Ethereum seeks to enable the creation of similar Internet services while restoring the control of personal data and funds to users.

Ethereum Glossary

Trading Related:

  • Exchange
    Websites where you can buy and sell crypto-currencies. Some popular exchanges in North America are:
  • FIAT
    Government-issued currency, such as the US dollar.
  • Whale
    Someone that owns absurd amounts of crypto-currency.
  • limit order / limit buy / limit sell
    Orders placed by traders to buy or sell a crypto-currency when the price meets a certain amount. They can be thought of as ‘for-sale’ signs. These orders are what are bought and sold against when traders place market orders.
  • sell wall / buy wall
    Using a depth chart, traders can see the current limit buy and sell points. The graphical representation on the depth chart looks like walls: http://media.coindesk.com/uploads/2015/05/image-1.png
  • market order / market buy / market sell
    A simple purchase or sale on an exchange at the current price. Market buys purchase the cheapest ETH available on the order book, and market sells fill the most expensive buy order on the books.
  • margin trading
    The act of ‘magnifying’ the intensity of your trades by risking your existing coins. (NOTE: Very risky, only for experienced traders and only on certain exchanges even then)
  • going long
    A margin trade that profits if the price increases.
  • going short
    A margin trade that profits if the price decreases.
  • bullish
    An expectation that price is going to increase.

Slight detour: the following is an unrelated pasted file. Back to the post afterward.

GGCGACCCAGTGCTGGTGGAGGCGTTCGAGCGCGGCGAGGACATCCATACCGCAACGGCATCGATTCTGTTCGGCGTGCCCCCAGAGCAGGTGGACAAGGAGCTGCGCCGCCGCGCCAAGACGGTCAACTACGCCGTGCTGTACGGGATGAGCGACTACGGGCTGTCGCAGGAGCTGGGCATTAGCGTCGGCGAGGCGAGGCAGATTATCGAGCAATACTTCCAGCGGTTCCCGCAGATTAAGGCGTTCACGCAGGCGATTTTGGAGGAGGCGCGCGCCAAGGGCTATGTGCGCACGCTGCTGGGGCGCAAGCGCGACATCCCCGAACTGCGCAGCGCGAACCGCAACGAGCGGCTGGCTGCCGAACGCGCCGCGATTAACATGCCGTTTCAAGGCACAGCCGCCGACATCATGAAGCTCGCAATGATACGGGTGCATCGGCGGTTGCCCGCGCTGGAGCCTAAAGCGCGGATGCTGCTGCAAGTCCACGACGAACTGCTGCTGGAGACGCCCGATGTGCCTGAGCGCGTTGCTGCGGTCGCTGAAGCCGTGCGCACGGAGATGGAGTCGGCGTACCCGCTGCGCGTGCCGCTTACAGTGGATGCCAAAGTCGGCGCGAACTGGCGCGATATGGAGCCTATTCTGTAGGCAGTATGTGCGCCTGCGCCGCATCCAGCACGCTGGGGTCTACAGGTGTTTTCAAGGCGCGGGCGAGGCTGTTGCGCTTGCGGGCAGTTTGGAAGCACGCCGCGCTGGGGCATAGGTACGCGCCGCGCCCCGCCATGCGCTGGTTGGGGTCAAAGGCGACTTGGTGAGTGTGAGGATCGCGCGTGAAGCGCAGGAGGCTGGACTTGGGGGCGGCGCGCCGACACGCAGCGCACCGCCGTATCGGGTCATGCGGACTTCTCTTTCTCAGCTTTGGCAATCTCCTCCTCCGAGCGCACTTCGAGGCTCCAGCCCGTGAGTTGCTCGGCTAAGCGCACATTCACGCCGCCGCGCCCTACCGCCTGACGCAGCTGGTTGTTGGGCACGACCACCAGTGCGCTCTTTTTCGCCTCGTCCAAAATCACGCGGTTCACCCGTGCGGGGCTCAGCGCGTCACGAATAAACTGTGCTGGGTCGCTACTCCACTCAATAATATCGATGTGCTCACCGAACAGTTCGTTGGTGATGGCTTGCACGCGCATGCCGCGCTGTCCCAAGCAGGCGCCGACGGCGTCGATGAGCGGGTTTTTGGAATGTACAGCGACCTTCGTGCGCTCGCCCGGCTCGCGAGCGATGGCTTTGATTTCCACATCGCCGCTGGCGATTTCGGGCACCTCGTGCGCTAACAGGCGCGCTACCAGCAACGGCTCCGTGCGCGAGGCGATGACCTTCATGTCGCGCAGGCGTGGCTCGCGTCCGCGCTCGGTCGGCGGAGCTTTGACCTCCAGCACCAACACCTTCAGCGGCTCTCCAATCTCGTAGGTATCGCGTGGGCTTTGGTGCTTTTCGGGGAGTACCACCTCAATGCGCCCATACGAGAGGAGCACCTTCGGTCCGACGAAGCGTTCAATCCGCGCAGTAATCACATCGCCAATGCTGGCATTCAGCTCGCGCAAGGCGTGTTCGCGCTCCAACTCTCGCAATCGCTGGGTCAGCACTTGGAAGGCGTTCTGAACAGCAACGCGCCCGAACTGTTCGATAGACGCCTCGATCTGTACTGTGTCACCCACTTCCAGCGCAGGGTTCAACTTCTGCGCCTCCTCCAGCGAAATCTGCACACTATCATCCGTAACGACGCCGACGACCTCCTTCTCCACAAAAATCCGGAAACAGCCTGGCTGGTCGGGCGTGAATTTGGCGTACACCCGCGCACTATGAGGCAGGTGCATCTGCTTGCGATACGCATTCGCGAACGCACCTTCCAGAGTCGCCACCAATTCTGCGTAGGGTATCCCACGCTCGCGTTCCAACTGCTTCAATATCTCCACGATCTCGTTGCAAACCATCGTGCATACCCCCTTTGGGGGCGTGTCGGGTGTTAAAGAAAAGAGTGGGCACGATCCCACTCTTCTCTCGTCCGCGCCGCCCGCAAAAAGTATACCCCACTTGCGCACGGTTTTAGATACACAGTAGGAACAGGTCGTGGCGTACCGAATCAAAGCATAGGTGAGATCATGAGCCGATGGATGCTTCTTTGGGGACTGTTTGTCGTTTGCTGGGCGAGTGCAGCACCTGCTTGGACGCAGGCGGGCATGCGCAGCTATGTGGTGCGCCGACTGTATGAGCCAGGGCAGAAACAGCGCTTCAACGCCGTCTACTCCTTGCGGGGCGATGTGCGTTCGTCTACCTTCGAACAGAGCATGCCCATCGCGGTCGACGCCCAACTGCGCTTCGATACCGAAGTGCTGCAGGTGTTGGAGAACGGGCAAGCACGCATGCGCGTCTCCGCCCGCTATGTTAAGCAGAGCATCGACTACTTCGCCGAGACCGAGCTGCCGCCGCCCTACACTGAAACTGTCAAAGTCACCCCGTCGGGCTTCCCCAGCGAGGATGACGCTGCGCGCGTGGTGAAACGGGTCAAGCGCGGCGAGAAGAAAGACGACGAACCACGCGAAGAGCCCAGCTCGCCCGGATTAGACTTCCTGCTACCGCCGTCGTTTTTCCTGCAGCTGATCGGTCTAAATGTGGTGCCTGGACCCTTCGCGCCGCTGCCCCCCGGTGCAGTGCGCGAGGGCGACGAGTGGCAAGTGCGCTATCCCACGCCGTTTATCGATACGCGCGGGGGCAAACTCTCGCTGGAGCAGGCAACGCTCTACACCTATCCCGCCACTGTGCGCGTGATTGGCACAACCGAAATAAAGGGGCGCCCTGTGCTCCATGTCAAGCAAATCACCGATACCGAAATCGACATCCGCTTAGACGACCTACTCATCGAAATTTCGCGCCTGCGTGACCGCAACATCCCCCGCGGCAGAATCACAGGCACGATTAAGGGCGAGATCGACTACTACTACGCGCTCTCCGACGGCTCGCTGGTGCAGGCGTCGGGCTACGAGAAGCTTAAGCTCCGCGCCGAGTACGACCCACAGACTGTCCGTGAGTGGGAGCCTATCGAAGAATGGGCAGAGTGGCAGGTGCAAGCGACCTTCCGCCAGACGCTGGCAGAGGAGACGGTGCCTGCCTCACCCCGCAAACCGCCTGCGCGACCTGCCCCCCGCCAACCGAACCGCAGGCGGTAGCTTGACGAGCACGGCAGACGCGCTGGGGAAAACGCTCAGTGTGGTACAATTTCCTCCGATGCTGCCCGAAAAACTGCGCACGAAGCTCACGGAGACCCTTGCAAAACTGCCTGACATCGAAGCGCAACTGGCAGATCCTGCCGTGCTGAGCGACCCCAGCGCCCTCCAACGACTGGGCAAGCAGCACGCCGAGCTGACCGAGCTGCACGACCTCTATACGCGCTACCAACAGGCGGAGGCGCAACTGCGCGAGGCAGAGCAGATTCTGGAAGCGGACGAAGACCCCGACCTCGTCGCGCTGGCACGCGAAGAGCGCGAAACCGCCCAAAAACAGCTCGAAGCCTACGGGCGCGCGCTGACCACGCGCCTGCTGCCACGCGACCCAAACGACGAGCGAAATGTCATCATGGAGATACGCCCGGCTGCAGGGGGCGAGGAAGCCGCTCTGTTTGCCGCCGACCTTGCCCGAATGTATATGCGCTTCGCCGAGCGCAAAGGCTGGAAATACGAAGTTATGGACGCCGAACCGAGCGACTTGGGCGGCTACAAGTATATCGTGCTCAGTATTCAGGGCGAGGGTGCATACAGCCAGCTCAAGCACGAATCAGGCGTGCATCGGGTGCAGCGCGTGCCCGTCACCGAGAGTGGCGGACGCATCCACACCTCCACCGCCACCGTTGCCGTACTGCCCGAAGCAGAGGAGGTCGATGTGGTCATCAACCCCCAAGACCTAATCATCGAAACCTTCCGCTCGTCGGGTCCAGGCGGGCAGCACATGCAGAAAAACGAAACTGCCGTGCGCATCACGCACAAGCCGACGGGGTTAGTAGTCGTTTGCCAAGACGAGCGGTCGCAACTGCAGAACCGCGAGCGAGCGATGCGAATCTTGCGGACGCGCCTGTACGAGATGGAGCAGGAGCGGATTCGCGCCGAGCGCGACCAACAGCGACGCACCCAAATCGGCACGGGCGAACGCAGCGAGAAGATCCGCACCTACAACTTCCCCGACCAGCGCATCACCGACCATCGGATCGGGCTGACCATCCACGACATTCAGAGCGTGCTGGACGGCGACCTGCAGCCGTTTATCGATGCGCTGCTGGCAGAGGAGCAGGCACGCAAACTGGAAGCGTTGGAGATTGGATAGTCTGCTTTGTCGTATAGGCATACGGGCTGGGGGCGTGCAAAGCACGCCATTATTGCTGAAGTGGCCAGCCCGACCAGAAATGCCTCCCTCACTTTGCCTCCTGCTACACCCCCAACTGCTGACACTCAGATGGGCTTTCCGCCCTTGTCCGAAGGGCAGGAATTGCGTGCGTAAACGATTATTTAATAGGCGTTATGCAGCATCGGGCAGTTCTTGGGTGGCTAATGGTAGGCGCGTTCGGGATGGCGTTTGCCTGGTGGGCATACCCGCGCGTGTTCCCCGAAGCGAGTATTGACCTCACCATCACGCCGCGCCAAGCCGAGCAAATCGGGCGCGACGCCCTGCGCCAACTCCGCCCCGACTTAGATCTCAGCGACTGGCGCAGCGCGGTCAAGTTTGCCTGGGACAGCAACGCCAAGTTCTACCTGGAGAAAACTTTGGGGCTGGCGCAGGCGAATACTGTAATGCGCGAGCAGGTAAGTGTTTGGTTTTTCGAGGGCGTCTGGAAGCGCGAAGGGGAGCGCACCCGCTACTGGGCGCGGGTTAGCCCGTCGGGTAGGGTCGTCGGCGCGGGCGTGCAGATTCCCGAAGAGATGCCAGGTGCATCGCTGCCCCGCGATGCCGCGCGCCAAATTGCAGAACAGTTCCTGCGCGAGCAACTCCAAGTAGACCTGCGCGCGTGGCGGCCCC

• bearish
    An expectation that price is going to decrease.
  • ATH
    All-Time-High. We’ve gotten a lot of these the past couple months.
  • Altcoin
    Generally any crypto-currency other than Bitcoin or Ethereum. (Though some Bitcoin folks would probably still say Ethereum is an altcoin)
  • ETH
    The crypto-symbol for Ether. Kind of like stock market symbols. (i.e., the crypto equivalent of AMZN meaning Amazon stock)
  • Symbols of some other crypto-currencies that are regularly discussed/shilled around here:
    BTC – Bitcoin
    LTC – Litecoin
    ANS – Antshares
    SC – Siacoin
    XRP – Ripple
    ETC – Ethereum Classic
    FCT – Factom (described as a software license more than a coin, but can still be traded)
  • Tokens
    Refers to the ‘currency’ of projects built on the ethereum network that have raised money via issuing their own tokens. Some common tokens discussed on this sub:
    GNT – Golem
    REP – Augur
    BAT – Basic Attention Token
    ICN – Iconomi
  • ICO
    Initial Coin Offering, somewhat similar to an IPO in the non-crypto world. Startups issue their own token in exchange for ether. This is essentially crowdfunding on the ethereum platform.
  • Shilling / pumping